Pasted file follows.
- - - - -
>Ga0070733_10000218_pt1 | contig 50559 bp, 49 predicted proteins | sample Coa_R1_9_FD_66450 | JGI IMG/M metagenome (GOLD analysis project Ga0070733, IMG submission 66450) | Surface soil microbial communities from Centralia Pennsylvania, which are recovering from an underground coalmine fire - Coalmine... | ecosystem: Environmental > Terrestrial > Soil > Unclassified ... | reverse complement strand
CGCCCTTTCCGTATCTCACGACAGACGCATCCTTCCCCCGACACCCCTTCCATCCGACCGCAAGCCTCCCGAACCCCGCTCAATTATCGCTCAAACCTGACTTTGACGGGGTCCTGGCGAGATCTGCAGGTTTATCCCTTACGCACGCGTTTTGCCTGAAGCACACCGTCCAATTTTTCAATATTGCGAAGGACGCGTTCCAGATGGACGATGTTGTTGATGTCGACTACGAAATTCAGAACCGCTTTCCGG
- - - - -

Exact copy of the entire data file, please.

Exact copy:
>Ga0070733_10000218_pt1 | contig 50559 bp, 49 predicted proteins | sample Coa_R1_9_FD_66450 | JGI IMG/M metagenome (GOLD analysis project Ga0070733, IMG submission 66450) | Surface soil microbial communities from Centralia Pennsylvania, which are recovering from an underground coalmine fire - Coalmine... | ecosystem: Environmental > Terrestrial > Soil > Unclassified ... | reverse complement strand
CGCCCTTTCCGTATCTCACGACAGACGCATCCTTCCCCCGACACCCCTTCCATCCGACCGCAAGCCTCCCGAACCCCGCTCAATTATCGCTCAAACCTGACTTTGACGGGGTCCTGGCGAGATCTGCAGGTTTATCCCTTACGCACGCGTTTTGCCTGAAGCACACCGTCCAATTTTTCAATATTGCGAAGGACGCGTTCCAGATGGACGATGTTGTTGATGTCGACTACGAAATTCAGAACCGCTTTCCGG